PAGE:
The Paleo Diet, also referred to as the Caveman Diet, has grabbed some attention lately. It’s easy to get caught up in the excitement, but let’s take a closer look at the Paleo Diet. Is it really a step in the right direction?
The basic premise of this diet is that we should eat like our hunger-gatherer ancestors who lived 10,000 years ago. Paleo Diet supporters reason that our bodies are designed to eat this diet and doing so will optimize our health.
What can you eat on the Paleo Diet?
Basically, if the food wasn’t around during the caveman times, it’s not allowed in your diet. Processed foods, grains, dairy, legumes, processed oils, sugar, and salt are banned. Meat, poultry, fish, seafood, eggs, fruits, vegetables, nuts, and seeds are encouraged. If you’re thirsty, choices include water, coconut water, and organic green tea. If you crave something sweet, enjoy foods made with raw honey or coconut palm sugar-in moderate amounts. Exercise is also encouraged. After all, our hunter-gatherer ancestors were continually on the move!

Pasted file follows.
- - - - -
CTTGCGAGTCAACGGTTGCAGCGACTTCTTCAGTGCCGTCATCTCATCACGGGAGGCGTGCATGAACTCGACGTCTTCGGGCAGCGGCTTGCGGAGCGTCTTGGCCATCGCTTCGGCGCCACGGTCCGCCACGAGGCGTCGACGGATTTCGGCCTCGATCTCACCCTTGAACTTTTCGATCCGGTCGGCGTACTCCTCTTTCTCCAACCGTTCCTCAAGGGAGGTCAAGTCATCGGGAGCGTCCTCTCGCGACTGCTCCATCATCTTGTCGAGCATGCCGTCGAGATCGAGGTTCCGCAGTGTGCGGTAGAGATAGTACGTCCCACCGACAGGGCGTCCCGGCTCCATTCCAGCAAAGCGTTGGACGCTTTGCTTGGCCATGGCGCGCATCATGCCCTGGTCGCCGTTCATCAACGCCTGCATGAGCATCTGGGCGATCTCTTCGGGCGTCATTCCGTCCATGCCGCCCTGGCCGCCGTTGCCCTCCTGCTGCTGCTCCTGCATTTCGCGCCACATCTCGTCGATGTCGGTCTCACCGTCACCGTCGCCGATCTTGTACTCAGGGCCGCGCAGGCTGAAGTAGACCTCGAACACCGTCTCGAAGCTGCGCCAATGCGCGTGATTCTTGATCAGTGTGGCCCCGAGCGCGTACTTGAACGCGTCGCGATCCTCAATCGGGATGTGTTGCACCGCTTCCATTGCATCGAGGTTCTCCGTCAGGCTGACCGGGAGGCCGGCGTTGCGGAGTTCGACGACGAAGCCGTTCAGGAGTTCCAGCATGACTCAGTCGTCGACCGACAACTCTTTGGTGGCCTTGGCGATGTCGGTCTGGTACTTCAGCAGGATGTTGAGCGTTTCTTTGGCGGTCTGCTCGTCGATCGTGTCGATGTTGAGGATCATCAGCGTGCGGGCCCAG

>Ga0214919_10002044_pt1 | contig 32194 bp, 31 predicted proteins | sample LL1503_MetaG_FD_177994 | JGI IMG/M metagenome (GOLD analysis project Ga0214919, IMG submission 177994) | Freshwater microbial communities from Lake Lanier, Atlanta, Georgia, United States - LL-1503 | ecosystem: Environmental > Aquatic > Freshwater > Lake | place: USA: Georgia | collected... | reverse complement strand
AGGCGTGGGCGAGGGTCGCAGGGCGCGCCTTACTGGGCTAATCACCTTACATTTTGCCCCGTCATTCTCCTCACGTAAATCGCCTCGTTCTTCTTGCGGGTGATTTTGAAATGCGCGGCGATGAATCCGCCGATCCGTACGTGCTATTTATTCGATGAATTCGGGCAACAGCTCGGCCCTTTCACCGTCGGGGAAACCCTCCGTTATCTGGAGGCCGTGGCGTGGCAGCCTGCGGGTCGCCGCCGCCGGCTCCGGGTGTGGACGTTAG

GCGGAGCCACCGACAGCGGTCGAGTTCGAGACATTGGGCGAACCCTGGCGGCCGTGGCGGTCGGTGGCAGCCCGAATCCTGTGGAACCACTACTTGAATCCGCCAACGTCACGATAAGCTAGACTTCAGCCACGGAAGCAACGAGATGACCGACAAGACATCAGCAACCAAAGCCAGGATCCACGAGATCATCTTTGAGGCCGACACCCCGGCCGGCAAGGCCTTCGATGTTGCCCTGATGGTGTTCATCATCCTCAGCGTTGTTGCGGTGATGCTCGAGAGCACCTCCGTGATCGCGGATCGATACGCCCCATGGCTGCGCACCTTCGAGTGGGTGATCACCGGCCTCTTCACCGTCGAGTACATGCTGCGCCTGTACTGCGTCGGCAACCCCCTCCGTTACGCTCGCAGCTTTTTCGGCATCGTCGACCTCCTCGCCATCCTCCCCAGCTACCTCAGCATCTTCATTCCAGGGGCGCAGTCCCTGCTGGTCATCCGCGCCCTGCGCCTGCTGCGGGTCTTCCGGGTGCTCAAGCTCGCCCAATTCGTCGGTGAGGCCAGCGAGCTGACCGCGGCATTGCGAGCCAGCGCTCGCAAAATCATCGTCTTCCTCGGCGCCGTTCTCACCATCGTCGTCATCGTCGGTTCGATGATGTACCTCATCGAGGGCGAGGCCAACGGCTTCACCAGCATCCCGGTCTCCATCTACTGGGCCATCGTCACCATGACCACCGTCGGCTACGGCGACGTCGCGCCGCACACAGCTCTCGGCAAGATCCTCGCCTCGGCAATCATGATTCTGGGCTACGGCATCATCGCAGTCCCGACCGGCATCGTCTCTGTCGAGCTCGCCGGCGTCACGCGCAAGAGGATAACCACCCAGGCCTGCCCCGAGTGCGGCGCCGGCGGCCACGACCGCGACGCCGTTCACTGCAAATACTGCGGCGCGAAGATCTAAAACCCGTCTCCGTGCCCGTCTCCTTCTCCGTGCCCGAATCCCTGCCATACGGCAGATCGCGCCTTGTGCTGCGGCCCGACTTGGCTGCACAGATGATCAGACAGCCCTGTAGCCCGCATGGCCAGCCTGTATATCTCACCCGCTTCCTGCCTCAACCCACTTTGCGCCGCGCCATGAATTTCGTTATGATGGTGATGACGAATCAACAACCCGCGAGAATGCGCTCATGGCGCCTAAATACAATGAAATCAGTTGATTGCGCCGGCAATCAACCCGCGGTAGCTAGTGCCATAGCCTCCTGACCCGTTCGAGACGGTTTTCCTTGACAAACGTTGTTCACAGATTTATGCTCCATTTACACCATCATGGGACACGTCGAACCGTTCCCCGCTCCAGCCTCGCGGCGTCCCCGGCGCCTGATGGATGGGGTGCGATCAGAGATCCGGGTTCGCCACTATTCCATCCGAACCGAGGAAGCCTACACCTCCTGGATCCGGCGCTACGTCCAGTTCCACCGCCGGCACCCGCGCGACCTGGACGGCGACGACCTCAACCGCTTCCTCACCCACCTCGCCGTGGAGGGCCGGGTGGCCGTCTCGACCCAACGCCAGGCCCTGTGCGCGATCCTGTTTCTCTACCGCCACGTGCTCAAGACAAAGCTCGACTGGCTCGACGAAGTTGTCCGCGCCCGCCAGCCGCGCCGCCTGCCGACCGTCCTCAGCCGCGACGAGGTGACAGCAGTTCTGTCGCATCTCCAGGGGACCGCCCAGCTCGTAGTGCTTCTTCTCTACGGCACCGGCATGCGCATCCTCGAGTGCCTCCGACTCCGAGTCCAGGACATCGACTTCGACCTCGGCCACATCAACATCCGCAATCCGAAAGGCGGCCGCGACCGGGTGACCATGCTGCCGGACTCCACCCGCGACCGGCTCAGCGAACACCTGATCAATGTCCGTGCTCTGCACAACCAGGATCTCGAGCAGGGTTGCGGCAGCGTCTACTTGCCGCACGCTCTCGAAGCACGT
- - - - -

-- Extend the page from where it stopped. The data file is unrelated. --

Health experts certainly agree that Americans eat too many processed foods and consume too much sugar and salt, which the Caveman Diet definitely minimizes. The Caveman plan also has the advantage of being high in fruits and vegetables, and it also provides adequate potassium for blood pressure and bone health. There is also plenty of protein.
Despite the advantages of the Paleo Diet, nutrition experts have many concerns. Foremost is the lack of nutrient rich foods such as whole grains, dairy, and legumes, which are vital fiber and lean protein sources. Excluding dairy products is likely to contribute to calcium and vitamin D deficiencies.
Eating like our ancestors may also be unrealistically expensive. Most of Paleo-prohibited meat sold in markets comes from domesticated sources, and much of our produce is cultivated. Grass-fed meat, wild-caught fish, and organic fruits and vegetables could overwhelm the average household’s grocery budget.
Eating like a caveman does not guarantee a decreased risk of disease. The high fat content of the Paleo Diet may actually contribute to heart disease. The only way the Paleo Diet will lead to weight loss is if one also limits their calorie intake on the diet. Simply following the Paleo plan is not enough.
The Final Word
While the Paleo Diet offers some health advantages, it may not be the best option. A Registered Dietitian can help you incorporate some of the beneficial principles of Paleo eating without having to eliminate nutrient-rich whole grains, dairy, and legumes.